José Antonio Muñoz, founding partner at Arias and Muñoz: “Costa Rica’s long-established track record of having the best human capital is the paramount factor in the country’s continued success in attracting foreign direct investment. Recently-released global health indexes in Costa Rica re-confirm that investors seeking high levels of education, productivity, innovation and a committed and healthy labor force should continue to look at Costa Rica as an ideal situs for their investments in the short and the long term. President Solís’ administration is to be commended for both continuing the work in regulatory improvement begun a decade ago and for the president’s dedicated efforts to meet with foreign investors and highlight the country’s advantages as a destination for international and regional investment. The administration has also allowed spaces for the productive sector to realize that social and economic progress are their responsibility. After very weak investor confi dence for the fi rst 18 months of the Solís administration, the last quarter of 2015 has seen investor confi dence surge. National and international investors alike decided that the country’s economic and social successes do not depend solely on government action but also on the entrepreneurial capacity of its people. Boosters to investors’ morale include the interest of low-cost carriers like RyanAir, Irelandia and Volaris to not only to start flying to Costa Rica but to make the country their regional hub. This, coupled with increased number of fl ights from new and established traditional airlines to the country’s two airports, are signifi cant developments for the increased number of companies making Costa Rica their regional headquarters. Increased interest in medical investigations and research based on Costa Rica’s world-class record and certifi cations after a six-year regulatory lull.”

Kevin Casas-Zamora, director of the Peter D. Bell Rule of Law Program at the Inter-American Dialogue and former vice president of Costa Rica: “Since falling into negative growth in 2009, the performance of the Costa Rican economy has been solid but unspectacular. This has not changed under President Solís. The IMF recently revised down its growth projection for 2015 from 3.8 percent to 3.0 percent. While this places Costa Rica second to last in Central America, it was not unexpected given the global slowdown and the headwinds that Latin American economies, in general, are facing. External confidence in the Costa Rican economy has not been greatly affected by this unremarkable performance or by Intel’s 2014 decision to shut down its manufacturing plant in Costa Rica. The country continues to attract significant flows of FDI (around $2.2 billion per year in 2013 and 2014) and, leaving aside electronic components, its exports grew just shy of 2 percent in the year up to September 2015. The real problem is domestic, where the business sector’s trust in the current administration has deteriorated sharply. This is the result of the general lack of direction of Solis’ administration, his perceived closeness to public-sector trade unions, and, most of all, his unwillingness to take credible measures to rein in a large and growing fi scal imbalance. The fiscal deficit is expected to reach 5.8 percent of GDP this year and nearly 7 percent in 2016, a clearly unsustainable path. The government’s inaction in the face of this pressing issue is far more consequential than the modest package of measures, which included an uncertain commitment to lower interest rates, that Solís recently announced to reactivate the economy. Local business’ lack of confidence is at the heart of the country’s inability to lower a stubbornly high unemployment rate (10 percent) and long-stagnant poverty figures."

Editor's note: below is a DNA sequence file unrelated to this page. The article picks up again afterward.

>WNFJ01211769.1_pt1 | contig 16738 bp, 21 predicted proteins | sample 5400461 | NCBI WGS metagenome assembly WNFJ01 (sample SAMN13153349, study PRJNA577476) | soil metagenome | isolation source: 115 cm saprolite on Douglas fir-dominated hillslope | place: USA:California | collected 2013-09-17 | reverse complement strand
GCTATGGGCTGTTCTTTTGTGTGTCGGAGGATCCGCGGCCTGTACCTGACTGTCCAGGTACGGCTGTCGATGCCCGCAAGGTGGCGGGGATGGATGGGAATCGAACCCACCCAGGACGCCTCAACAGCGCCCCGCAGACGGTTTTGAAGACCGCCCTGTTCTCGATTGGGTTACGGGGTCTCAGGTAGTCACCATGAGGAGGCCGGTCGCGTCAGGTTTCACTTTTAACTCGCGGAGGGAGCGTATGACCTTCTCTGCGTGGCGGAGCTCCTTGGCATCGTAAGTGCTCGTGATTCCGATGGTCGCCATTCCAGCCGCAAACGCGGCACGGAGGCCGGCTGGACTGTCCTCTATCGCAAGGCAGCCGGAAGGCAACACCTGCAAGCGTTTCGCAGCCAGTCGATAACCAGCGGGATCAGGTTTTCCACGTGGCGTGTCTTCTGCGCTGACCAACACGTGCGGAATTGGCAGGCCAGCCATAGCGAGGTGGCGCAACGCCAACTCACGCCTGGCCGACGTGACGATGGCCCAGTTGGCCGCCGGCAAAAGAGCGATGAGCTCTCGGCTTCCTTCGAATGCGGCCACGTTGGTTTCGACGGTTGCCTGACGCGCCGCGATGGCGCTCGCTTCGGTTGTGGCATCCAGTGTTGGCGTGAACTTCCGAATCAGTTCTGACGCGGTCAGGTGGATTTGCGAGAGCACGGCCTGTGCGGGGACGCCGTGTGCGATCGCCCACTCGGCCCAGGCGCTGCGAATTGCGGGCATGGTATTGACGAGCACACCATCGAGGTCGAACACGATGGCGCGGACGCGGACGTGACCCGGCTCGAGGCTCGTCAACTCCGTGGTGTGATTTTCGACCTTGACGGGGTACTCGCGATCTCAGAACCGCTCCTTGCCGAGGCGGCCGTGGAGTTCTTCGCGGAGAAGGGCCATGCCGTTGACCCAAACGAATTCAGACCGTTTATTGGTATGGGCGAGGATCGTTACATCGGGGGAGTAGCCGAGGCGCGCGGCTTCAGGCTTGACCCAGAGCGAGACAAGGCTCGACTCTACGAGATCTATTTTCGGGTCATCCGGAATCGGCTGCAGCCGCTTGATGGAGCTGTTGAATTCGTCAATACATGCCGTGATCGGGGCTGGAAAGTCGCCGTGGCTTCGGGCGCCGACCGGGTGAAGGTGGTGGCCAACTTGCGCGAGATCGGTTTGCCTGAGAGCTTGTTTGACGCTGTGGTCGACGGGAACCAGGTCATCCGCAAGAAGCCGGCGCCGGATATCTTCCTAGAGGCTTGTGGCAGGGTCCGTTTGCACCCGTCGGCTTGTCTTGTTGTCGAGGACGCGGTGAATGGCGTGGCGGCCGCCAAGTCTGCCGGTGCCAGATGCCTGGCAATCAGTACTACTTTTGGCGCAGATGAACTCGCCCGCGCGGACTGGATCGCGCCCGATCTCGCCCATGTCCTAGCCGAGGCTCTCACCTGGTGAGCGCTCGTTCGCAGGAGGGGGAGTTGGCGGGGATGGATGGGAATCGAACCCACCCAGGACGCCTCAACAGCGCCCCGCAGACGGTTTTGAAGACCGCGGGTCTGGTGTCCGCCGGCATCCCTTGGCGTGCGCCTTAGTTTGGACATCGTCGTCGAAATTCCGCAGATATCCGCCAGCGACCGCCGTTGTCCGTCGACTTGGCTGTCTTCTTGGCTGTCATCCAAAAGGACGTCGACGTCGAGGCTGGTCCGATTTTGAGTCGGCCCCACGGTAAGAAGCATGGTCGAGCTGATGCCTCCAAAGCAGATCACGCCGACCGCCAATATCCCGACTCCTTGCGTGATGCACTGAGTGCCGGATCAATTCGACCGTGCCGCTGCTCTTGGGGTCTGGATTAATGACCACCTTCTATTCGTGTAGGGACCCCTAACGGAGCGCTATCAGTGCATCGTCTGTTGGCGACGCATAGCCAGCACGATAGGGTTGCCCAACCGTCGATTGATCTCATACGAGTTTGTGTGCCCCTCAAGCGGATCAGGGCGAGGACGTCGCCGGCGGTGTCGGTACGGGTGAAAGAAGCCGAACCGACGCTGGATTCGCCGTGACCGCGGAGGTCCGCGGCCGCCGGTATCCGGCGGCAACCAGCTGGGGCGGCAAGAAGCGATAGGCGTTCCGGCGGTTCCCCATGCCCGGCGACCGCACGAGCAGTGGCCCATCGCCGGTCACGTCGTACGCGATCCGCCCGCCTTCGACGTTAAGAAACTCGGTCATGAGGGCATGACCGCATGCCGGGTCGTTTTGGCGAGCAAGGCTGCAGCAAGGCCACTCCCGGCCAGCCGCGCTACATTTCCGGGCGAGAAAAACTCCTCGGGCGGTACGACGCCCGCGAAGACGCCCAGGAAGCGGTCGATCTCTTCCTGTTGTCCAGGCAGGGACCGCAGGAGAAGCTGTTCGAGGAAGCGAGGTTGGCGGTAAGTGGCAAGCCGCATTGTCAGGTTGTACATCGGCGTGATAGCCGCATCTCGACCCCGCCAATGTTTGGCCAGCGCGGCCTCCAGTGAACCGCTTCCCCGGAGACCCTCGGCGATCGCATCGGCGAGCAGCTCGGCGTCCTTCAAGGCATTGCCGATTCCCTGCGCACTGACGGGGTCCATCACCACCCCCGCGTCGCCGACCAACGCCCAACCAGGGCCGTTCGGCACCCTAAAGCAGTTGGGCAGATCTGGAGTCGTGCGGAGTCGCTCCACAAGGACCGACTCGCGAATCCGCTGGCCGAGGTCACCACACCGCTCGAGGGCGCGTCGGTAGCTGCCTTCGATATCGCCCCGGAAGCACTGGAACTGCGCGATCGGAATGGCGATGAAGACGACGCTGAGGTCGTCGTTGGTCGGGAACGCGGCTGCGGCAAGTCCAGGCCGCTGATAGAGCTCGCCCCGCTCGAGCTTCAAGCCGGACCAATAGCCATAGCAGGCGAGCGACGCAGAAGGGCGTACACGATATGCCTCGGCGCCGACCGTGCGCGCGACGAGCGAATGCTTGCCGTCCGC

David Gutiérrez, partner at law firm BLP: “Costa Rica is definitely on the right track to attract more foreign investment. It has done so for many years and remains so, in particular in the field of free zones. The country has a very strong record in terms of treatment to foreign investors and keeps benefiting from longstanding investment in education and health and from very stable and safe political and economic conditions. Costa Rica offers foreign investors strong institutions, real separation of powers and rule of law. It offers foreign citizens a very high quality of life for themselves and their families. It remains one of the world leaders in the attraction of FDI as a percentage of GDP. The challenges we have as a country include linking the ‘modern’ Costa Rica, the one that has embarked on the path of globalization and technology, with the ‘old’ Costa Rica, which is isolated from the world. Local businesses also need to benefi t more from exporters and foreign investors (i.e. sell them local products to manufacture exportable goods). Local investors should be offered the same facilities and conditions that foreign investors are offered. Local business people and entrepreneurs face never-ending bureaucracy, regulation, lots of red tape and other limitations that in some cases apply only to local investors. One practical solution would be to create a nationwide free zone, for both local and foreign investment. This will mean more and better jobs and clear connection and link between exporters and local manufacturing and services companies.”